The Bone Wars is the name given to a period of intense fossil speculation and discovery during the Gilded Age of American history, marked by a heated rivalry between Edward Drinker Cope and Othniel Charles Marsh. Each of the two paleontologists used underhanded methods to out-compete the other in the field, resorting to bribery, theft, and destruction of bones. The scientists also attacked each other in scientific publications, attempting to ruin the other's credibility and cut off his funding. Originally colleagues who were civil to each other, Cope and Marsh became bitter enemies after several personal slights between them. Their pursuit of bones led them west to rich bone beds in Colorado, Nebraska, and Wyoming. From 1877 to 1892, both paleontologists used their wealth and influence to finance their own expeditions and to procure services and fossils from dinosaur hunters. By the end of the Bone Wars, both men exhausted their funds in fueling their intense rivalry. Cope and Marsh were financially and socially ruined by their efforts to disgrace each other, but their contributions to science and the field of paleontology were massive; the scientists left behind tons of unopened boxes of fossils on their deaths. The feud between the two men led to over 142 new species of dinosaurs being discovered and described. (Read more...)
... that Irritator is only known from a skull that was badly obscured by plaster which was added by the commercial fossil-collecting fossil-poachers who illegally sold it in hopes of making the fossil look more complete and valuable?
... that rhynchosaurs had unique teeth that were modified into broad tooth plates?
... that a trackway produced by an unknown crocodyliform that measured approximately 12 meters in length was uncovered in the Galve region of Spain?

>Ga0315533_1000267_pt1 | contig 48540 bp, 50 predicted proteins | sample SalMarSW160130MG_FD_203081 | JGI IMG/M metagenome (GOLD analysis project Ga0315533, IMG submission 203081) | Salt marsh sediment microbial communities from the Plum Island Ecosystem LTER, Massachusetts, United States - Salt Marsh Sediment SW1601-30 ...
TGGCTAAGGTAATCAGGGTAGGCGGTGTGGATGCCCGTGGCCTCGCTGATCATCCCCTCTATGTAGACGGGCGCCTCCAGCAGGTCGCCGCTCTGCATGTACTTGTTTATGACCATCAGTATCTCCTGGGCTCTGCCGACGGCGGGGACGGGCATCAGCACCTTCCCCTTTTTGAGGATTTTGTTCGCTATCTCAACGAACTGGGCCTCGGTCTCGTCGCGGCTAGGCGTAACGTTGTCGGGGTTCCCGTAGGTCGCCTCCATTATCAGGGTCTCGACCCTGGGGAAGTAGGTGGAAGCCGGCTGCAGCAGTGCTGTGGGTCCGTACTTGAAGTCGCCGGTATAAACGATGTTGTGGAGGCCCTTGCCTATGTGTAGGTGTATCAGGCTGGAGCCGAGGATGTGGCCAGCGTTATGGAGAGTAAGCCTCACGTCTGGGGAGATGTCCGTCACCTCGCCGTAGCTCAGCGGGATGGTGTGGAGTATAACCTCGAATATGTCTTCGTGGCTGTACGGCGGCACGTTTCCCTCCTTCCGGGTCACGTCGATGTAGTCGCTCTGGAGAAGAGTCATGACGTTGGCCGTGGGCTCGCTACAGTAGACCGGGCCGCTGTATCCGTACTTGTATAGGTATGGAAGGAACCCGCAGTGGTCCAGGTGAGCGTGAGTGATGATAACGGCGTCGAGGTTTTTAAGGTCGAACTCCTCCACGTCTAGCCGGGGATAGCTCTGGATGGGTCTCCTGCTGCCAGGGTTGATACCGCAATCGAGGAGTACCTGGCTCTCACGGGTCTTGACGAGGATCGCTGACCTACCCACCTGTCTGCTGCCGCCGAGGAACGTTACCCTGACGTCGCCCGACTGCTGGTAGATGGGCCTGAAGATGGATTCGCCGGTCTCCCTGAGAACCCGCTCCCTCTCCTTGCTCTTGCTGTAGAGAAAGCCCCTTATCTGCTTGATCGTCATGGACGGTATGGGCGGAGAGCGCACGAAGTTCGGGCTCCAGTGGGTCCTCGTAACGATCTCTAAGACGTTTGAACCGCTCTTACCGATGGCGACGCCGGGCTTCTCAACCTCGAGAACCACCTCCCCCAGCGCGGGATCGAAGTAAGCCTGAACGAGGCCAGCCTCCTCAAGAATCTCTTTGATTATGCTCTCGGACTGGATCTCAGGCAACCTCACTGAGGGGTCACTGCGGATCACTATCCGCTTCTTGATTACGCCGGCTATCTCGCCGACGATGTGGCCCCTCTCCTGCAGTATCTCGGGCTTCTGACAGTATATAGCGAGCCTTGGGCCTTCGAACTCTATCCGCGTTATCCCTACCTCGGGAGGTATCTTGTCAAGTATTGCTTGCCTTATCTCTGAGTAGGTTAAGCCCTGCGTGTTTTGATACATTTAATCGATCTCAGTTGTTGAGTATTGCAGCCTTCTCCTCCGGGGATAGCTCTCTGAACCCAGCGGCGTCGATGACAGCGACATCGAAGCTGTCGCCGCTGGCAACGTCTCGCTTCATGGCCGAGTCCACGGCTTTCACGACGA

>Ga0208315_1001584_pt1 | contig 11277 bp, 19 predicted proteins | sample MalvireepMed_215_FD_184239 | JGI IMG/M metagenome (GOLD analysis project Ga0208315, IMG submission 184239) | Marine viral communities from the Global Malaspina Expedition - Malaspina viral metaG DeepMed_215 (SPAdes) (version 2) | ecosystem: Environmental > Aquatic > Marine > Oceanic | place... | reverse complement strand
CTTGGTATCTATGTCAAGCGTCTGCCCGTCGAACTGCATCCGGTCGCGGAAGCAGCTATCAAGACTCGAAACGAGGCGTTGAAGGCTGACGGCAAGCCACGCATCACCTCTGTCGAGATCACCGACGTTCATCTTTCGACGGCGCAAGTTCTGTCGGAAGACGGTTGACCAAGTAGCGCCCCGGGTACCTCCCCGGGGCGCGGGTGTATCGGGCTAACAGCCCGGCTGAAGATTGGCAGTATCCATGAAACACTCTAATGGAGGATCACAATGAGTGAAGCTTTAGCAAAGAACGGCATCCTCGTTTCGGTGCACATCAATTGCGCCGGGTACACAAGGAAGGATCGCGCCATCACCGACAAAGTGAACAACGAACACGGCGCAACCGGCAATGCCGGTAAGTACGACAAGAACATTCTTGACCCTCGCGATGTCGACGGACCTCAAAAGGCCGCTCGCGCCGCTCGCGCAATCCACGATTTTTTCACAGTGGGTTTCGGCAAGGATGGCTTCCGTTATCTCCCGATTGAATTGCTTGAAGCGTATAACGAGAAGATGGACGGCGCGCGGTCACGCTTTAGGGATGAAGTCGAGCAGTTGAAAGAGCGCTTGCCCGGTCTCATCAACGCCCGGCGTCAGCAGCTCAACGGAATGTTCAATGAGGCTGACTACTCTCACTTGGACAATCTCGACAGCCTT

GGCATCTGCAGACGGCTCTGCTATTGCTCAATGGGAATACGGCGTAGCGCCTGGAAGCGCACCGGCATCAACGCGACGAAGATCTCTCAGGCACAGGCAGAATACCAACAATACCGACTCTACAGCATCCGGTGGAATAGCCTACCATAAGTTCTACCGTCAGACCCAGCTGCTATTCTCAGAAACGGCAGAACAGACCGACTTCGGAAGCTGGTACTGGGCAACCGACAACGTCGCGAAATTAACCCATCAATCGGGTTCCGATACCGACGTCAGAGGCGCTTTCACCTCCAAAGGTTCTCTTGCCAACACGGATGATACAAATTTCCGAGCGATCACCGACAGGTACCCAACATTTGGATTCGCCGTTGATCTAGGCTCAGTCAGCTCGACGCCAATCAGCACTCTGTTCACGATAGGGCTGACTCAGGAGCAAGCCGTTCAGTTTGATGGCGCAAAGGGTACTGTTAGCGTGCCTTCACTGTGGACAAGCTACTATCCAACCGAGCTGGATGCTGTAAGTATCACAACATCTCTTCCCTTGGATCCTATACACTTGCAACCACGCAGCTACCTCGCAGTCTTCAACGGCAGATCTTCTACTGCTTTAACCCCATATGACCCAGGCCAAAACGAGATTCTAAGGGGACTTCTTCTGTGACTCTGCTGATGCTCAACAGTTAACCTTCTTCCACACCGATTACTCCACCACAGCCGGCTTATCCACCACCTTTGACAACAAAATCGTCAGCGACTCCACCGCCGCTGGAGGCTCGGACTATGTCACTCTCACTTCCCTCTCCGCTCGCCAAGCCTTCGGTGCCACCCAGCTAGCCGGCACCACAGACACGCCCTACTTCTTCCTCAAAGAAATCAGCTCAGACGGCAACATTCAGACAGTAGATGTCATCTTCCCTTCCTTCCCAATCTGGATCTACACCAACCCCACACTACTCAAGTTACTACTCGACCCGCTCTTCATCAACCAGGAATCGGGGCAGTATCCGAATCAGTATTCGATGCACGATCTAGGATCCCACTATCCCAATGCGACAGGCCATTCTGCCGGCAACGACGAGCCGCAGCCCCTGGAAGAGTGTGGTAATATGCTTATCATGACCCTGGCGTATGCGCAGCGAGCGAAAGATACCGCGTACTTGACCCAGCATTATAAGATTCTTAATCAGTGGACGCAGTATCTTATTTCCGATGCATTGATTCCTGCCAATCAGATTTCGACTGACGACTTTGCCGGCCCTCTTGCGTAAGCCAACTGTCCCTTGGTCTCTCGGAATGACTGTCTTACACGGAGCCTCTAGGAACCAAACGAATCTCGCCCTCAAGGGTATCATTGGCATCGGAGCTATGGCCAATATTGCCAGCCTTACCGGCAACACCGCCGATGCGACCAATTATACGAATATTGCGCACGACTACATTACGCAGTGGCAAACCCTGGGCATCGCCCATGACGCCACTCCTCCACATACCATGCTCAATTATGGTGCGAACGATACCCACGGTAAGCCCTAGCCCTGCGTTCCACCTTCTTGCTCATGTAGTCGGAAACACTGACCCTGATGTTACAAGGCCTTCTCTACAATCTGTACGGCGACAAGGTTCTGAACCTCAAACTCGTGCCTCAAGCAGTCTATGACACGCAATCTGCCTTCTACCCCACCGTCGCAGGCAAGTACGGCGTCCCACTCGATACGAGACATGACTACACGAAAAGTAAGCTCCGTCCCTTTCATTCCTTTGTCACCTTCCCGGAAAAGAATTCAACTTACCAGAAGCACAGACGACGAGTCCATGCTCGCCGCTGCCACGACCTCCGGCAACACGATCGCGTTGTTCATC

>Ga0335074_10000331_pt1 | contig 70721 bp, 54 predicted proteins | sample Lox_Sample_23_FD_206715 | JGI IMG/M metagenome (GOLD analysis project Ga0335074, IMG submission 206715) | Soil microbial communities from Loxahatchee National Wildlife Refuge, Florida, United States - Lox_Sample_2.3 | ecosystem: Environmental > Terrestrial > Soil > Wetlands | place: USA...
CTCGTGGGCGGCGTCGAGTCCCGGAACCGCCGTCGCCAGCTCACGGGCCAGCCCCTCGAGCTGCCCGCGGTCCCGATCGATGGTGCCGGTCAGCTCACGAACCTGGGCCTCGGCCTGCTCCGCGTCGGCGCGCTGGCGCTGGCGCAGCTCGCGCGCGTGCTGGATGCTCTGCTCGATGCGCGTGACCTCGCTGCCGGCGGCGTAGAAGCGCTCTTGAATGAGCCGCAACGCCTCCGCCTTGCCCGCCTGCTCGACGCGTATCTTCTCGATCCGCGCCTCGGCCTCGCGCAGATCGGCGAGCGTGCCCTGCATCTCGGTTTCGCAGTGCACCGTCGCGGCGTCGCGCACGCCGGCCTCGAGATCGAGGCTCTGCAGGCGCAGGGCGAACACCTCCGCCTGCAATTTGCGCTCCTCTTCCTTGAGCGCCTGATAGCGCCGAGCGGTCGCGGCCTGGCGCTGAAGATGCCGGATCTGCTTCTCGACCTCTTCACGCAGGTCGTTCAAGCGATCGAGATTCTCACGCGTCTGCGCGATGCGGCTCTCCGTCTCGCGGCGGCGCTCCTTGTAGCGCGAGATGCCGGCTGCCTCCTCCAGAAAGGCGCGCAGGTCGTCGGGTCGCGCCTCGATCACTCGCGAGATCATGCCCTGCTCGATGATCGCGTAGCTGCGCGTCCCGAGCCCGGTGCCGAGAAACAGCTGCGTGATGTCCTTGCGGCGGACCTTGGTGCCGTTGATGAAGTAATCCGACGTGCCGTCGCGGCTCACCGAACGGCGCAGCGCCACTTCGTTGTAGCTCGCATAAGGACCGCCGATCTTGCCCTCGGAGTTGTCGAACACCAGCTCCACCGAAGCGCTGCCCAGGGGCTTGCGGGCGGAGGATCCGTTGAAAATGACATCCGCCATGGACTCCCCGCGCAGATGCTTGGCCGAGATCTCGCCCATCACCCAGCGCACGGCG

A composite picture of Beipiaosaurus above [image from Xu et al. (2009)], and a close-up of its neck region is shown at bottom left of the composite. The image at bottom right in the composite is the tail of another specimen. Scale bar in A = 50 mm]. Beipiaosaurus. Beipiaosaurus is a genus of therizinosauroidtheropoddinosaur. The discovery of Beipiaosaurus, which translates as "Beipiao lizard" after a city in China near the location of its discovery, was announced in the May 27, 1999, issue of the journal Nature. These fossils were found in Liaoning Province, China and have been dated to the Early CretaceousPeriod, about 125 million years ago. It is known from a single species, B. inexpectus, named for "the surprising features in this animal.". A significant number of fossilized bones for this species were recovered, including: cranial fragments, a mandible, three cervical vertebrae, four dorsal vertebrae, a caudal vertebra, the scapula and scapulacoracoid, a complete forelimb, and a complete pelvis with hindlimb. A second specimen was described by Xu et al. in 2009, which preserved a complete skull as well as a significant covering of unique, elongated feathers.